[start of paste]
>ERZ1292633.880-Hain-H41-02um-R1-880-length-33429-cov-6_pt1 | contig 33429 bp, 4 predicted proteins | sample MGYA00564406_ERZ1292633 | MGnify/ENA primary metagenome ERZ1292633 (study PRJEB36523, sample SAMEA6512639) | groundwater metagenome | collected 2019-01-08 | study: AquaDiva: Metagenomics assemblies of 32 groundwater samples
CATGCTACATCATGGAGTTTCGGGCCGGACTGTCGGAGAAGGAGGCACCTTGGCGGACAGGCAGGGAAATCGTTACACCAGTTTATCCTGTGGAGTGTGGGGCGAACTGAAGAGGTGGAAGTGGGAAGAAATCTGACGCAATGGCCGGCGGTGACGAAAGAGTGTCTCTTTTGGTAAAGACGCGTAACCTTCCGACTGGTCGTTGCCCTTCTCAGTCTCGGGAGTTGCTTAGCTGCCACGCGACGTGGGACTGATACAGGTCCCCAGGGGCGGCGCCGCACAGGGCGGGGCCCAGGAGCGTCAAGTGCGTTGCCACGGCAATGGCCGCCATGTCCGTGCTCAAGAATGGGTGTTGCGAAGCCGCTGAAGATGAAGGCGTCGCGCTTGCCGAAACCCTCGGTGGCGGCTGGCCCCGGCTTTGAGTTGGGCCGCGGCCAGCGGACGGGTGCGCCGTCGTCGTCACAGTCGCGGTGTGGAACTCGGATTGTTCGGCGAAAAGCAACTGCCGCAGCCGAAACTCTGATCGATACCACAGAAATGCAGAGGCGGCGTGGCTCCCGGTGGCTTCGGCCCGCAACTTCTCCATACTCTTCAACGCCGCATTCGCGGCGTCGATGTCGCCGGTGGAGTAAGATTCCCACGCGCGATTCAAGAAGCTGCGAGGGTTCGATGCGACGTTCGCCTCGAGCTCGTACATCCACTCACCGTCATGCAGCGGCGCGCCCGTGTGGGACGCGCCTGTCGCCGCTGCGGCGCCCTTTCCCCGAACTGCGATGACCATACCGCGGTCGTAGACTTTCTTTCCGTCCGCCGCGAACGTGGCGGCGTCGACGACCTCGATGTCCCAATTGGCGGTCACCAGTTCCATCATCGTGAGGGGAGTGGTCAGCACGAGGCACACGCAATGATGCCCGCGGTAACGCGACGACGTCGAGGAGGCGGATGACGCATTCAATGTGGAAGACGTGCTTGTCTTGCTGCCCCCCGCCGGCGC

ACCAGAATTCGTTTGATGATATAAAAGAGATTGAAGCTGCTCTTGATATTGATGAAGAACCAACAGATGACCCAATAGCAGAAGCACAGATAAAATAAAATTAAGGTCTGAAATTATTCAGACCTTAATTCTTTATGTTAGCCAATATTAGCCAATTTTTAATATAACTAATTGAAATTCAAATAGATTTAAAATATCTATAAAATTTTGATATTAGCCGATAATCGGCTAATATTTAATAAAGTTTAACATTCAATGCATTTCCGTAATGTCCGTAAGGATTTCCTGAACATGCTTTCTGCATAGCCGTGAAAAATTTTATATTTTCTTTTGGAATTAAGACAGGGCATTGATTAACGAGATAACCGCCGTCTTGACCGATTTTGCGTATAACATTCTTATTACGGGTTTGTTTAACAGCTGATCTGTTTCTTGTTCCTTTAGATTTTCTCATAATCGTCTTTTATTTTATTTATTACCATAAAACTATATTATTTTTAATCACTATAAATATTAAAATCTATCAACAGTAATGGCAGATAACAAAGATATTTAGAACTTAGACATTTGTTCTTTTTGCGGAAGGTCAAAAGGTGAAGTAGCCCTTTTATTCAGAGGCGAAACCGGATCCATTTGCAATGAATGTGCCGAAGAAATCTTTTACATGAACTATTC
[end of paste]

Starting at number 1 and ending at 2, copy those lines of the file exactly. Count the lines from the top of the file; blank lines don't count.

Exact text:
>ERZ1292633.880-Hain-H41-02um-R1-880-length-33429-cov-6_pt1 | contig 33429 bp, 4 predicted proteins | sample MGYA00564406_ERZ1292633 | MGnify/ENA primary metagenome ERZ1292633 (study PRJEB36523, sample SAMEA6512639) | groundwater metagenome | collected 2019-01-08 | study: AquaDiva: Metagenomics assemblies of 32 groundwater samples
CATGCTACATCATGGAGTTTCGGGCCGGACTGTCGGAGAAGGAGGCACCTTGGCGGACAGGCAGGGAAATCGTTACACCAGTTTATCCTGTGGAGTGTGGGGCGAACTGAAGAGGTGGAAGTGGGAAGAAATCTGACGCAATGGCCGGCGGTGACGAAAGAGTGTCTCTTTTGGTAAAGACGCGTAACCTTCCGACTGGTCGTTGCCCTTCTCAGTCTCGGGAGTTGCTTAGCTGCCACGCGACGTGGGACTGATACAGGTCCCCAGGGGCGGCGCCGCACAGGGCGGGGCCCAGGAGCGTCAAGTGCGTTGCCACGGCAATGGCCGCCATGTCCGTGCTCAAGAATGGGTGTTGCGAAGCCGCTGAAGATGAAGGCGTCGCGCTTGCCGAAACCCTCGGTGGCGGCTGGCCCCGGCTTTGAGTTGGGCCGCGGCCAGCGGACGGGTGCGCCGTCGTCGTCACAGTCGCGGTGTGGAACTCGGATTGTTCGGCGAAAAGCAACTGCCGCAGCCGAAACTCTGATCGATACCACAGAAATGCAGAGGCGGCGTGGCTCCCGGTGGCTTCGGCCCGCAACTTCTCCATACTCTTCAACGCCGCATTCGCGGCGTCGATGTCGCCGGTGGAGTAAGATTCCCACGCGCGATTCAAGAAGCTGCGAGGGTTCGATGCGACGTTCGCCTCGAGCTCGTACATCCACTCACCGTCATGCAGCGGCGCGCCCGTGTGGGACGCGCCTGTCGCCGCTGCGGCGCCCTTTCCCCGAACTGCGATGACCATACCGCGGTCGTAGACTTTCTTTCCGTCCGCCGCGAACGTGGCGGCGTCGACGACCTCGATGTCCCAATTGGCGGTCACCAGTTCCATCATCGTGAGGGGAGTGGTCAGCACGAGGCACACGCAATGATGCCCGCGGTAACGCGACGACGTCGAGGAGGCGGATGACGCATTCAATGTGGAAGACGTGCTTGTCTTGCTGCCCCCCGCCGGCGC